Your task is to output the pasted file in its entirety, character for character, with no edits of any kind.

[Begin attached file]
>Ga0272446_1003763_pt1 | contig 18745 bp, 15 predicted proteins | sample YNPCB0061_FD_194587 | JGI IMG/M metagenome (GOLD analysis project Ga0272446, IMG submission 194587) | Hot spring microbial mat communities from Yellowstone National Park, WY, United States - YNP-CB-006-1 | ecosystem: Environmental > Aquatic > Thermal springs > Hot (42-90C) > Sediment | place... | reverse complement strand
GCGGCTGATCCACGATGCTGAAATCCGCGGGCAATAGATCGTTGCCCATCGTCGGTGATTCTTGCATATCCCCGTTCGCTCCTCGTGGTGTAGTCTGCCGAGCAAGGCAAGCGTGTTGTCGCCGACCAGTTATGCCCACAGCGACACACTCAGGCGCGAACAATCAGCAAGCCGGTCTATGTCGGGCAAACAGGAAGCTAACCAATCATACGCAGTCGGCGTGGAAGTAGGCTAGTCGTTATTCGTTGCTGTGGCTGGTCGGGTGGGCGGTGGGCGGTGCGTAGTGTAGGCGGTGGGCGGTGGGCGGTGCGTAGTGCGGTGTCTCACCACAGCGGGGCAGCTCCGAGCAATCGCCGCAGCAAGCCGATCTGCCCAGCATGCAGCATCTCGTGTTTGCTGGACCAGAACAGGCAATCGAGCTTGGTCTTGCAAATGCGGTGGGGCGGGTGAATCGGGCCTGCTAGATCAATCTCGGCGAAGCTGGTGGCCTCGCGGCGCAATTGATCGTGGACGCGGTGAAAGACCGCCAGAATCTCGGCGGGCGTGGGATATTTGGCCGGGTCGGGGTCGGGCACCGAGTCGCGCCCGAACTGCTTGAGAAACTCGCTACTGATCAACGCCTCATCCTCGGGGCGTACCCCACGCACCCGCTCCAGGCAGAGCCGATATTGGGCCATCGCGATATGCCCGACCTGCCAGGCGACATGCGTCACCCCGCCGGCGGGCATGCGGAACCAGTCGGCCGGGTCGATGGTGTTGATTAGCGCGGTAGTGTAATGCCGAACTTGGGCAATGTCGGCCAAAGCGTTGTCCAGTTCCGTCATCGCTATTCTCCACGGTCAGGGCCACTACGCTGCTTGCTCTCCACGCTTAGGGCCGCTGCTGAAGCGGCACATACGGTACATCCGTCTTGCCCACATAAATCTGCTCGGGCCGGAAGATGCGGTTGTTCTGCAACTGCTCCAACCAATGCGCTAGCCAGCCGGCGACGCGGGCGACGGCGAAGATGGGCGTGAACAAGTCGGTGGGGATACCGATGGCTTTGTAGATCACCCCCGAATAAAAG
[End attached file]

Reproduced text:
>Ga0272446_1003763_pt1 | contig 18745 bp, 15 predicted proteins | sample YNPCB0061_FD_194587 | JGI IMG/M metagenome (GOLD analysis project Ga0272446, IMG submission 194587) | Hot spring microbial mat communities from Yellowstone National Park, WY, United States - YNP-CB-006-1 | ecosystem: Environmental > Aquatic > Thermal springs > Hot (42-90C) > Sediment | place... | reverse complement strand
GCGGCTGATCCACGATGCTGAAATCCGCGGGCAATAGATCGTTGCCCATCGTCGGTGATTCTTGCATATCCCCGTTCGCTCCTCGTGGTGTAGTCTGCCGAGCAAGGCAAGCGTGTTGTCGCCGACCAGTTATGCCCACAGCGACACACTCAGGCGCGAACAATCAGCAAGCCGGTCTATGTCGGGCAAACAGGAAGCTAACCAATCATACGCAGTCGGCGTGGAAGTAGGCTAGTCGTTATTCGTTGCTGTGGCTGGTCGGGTGGGCGGTGGGCGGTGCGTAGTGTAGGCGGTGGGCGGTGGGCGGTGCGTAGTGCGGTGTCTCACCACAGCGGGGCAGCTCCGAGCAATCGCCGCAGCAAGCCGATCTGCCCAGCATGCAGCATCTCGTGTTTGCTGGACCAGAACAGGCAATCGAGCTTGGTCTTGCAAATGCGGTGGGGCGGGTGAATCGGGCCTGCTAGATCAATCTCGGCGAAGCTGGTGGCCTCGCGGCGCAATTGATCGTGGACGCGGTGAAAGACCGCCAGAATCTCGGCGGGCGTGGGATATTTGGCCGGGTCGGGGTCGGGCACCGAGTCGCGCCCGAACTGCTTGAGAAACTCGCTACTGATCAACGCCTCATCCTCGGGGCGTACCCCACGCACCCGCTCCAGGCAGAGCCGATATTGGGCCATCGCGATATGCCCGACCTGCCAGGCGACATGCGTCACCCCGCCGGCGGGCATGCGGAACCAGTCGGCCGGGTCGATGGTGTTGATTAGCGCGGTAGTGTAATGCCGAACTTGGGCAATGTCGGCCAAAGCGTTGTCCAGTTCCGTCATCGCTATTCTCCACGGTCAGGGCCACTACGCTGCTTGCTCTCCACGCTTAGGGCCGCTGCTGAAGCGGCACATACGGTACATCCGTCTTGCCCACATAAATCTGCTCGGGCCGGAAGATGCGGTTGTTCTGCAACTGCTCCAACCAATGCGCTAGCCAGCCGGCGACGCGGGCGACGGCGAAGATGGGCGTGAACAAGTCGGTGGGGATACCGATGGCTTTGTAGATCACCCCCGAATAAAAG